"Under the Rio treaty, industrial countries, which now produce two-thirds of the greenhouse gases, are supposed to take the lead in slowing emissions. However, many of these governments have acquiesced to pressure from fossil fuel industries and labor groups. In the past two years, they have used the vague language of the treaty to justify the adoption of convoluted and weak national climate goals.

"Germany has made the target easier by using an earlier base year with higher emissions; others have pushed the date for achieving 1990 emissions to the year 2005.

"France and Japan have decided to stabilize emissions per capita, which allows them to increase emissions as their population grows.

"Spain and Ireland have disregarded the treaty entirely, aiming instead to slow emissions growth by an 'unspecified' amount.

"Canada has decided not to produce a national plan at all, but rather is turning climate policy over to its provinces.

"The U.S. government has interpreted the treaty as allowing a 3-percent increase in carbon dioxide emissions, which would be offset by dubious efforts to lower emissions of other gases; and even that plan is falling short of its own targets." [14]

I expect widespread panic (bipeds evolved to run, not to reason) and violent conflict [15] when the biped leaves the "exuberant expansion" phase of its existence and enters the "crash" phase. [16] The crash is expected to begin when the demand for ancient detritus exceeds the supply—sometime around 2005. [17] The crash will soon become so disruptive that biped governments must become authoritarian in order to keep the peace (multiply the Rodney King violence by a million).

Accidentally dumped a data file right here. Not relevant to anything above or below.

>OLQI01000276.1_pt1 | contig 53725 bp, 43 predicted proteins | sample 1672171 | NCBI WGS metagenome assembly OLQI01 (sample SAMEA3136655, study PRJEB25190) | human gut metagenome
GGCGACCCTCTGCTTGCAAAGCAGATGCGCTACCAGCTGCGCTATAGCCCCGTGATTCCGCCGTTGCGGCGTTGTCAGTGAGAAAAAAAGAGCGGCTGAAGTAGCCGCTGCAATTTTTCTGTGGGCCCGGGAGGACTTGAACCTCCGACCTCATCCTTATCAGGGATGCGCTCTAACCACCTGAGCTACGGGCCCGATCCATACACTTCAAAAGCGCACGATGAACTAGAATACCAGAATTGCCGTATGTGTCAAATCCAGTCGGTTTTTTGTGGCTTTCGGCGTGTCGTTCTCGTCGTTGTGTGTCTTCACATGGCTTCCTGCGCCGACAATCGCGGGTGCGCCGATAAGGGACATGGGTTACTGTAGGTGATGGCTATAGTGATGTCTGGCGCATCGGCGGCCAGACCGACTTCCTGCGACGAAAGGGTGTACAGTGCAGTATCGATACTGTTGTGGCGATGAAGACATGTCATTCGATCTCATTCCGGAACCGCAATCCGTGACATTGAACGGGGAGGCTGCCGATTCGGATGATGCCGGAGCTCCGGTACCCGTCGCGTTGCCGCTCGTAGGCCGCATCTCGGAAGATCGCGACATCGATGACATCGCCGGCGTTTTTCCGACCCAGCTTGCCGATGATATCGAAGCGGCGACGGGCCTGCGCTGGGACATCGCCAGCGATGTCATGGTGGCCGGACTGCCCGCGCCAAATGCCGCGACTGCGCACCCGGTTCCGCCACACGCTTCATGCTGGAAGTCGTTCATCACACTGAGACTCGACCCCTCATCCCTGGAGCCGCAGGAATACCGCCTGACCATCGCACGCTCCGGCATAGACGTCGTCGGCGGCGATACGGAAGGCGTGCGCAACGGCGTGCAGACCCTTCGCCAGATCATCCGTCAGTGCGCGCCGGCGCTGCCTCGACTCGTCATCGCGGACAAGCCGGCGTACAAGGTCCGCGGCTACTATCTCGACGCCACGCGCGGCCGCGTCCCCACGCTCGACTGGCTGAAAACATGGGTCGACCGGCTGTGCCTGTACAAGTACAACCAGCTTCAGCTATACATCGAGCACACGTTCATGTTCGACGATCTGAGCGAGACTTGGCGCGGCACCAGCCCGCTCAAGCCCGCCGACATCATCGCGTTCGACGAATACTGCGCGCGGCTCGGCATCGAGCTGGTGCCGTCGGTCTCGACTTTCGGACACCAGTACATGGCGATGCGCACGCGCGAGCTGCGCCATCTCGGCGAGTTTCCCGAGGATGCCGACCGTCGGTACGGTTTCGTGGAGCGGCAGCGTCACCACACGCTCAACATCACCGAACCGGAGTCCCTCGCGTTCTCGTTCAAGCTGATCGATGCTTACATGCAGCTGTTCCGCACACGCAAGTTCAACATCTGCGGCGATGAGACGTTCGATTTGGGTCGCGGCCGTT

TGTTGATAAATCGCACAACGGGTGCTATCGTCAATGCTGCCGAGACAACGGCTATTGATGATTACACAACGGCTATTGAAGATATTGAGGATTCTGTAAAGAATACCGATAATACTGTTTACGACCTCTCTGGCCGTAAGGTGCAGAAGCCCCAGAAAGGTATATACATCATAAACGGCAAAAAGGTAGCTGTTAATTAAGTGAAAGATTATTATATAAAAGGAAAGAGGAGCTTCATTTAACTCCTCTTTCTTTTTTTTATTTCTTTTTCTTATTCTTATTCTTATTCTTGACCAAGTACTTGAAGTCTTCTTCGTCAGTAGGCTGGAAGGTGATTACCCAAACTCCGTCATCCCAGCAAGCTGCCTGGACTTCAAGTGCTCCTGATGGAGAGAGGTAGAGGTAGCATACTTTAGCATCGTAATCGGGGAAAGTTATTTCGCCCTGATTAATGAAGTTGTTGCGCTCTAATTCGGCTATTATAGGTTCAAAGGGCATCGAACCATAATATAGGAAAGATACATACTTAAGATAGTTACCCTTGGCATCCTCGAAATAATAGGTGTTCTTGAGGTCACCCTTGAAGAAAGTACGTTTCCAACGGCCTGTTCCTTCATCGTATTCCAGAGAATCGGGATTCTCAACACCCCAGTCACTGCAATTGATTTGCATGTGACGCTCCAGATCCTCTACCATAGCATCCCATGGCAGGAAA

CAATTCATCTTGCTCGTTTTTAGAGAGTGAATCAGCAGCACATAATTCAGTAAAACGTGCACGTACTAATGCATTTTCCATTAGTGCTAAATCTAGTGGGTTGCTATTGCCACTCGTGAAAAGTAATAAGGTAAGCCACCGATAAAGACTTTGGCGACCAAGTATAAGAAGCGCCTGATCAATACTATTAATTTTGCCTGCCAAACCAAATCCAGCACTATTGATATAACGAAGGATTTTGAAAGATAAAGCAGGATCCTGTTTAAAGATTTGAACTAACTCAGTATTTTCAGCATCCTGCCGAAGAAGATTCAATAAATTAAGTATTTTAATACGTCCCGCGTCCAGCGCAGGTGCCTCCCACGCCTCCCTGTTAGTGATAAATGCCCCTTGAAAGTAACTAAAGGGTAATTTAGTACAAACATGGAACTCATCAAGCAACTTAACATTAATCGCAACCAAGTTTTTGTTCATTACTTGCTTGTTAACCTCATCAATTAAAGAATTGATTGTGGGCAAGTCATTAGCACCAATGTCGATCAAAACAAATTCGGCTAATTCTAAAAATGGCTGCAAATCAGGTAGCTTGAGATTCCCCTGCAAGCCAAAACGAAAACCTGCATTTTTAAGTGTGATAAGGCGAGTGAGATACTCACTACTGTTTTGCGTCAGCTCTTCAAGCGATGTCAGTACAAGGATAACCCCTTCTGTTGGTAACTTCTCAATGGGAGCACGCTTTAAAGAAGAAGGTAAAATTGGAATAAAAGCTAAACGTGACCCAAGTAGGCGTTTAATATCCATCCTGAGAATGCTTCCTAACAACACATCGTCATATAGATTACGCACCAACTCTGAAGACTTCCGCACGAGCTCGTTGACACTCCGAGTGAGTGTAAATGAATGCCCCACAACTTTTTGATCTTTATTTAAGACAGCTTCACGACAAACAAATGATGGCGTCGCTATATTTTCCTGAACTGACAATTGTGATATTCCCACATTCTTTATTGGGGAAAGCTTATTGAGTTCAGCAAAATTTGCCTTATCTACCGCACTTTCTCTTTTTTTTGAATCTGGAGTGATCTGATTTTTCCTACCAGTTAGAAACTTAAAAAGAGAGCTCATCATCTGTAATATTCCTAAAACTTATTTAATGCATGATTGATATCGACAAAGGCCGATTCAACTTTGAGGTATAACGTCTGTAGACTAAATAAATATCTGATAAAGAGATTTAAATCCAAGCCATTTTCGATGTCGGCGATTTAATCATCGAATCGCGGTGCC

If the dominant biped could reason, then it would realize that in order to survive, it must convert from a competitive system under freedom, to a cooperative system under some sort of authority.
[18] Freedom and cooperation are not compatible because any one member of a cooperating group of bipeds can force the necessity for power on the rest of the group—that is the lesson of the Parable of the Tribes:

"The new human freedom made striving for expansion and power possible. Such freedom, when multiplied, creates anarchy. The anarchy among civilized societies meant that the play of power in the system was uncontrollable. In an anarchic situation like that, no one can choose that the struggle for power shall cease. But there is one more element in the picture: no one is free to choose peace, but anyone can impose upon all the necessity for power. This is the lesson of the parable of the tribes." [19]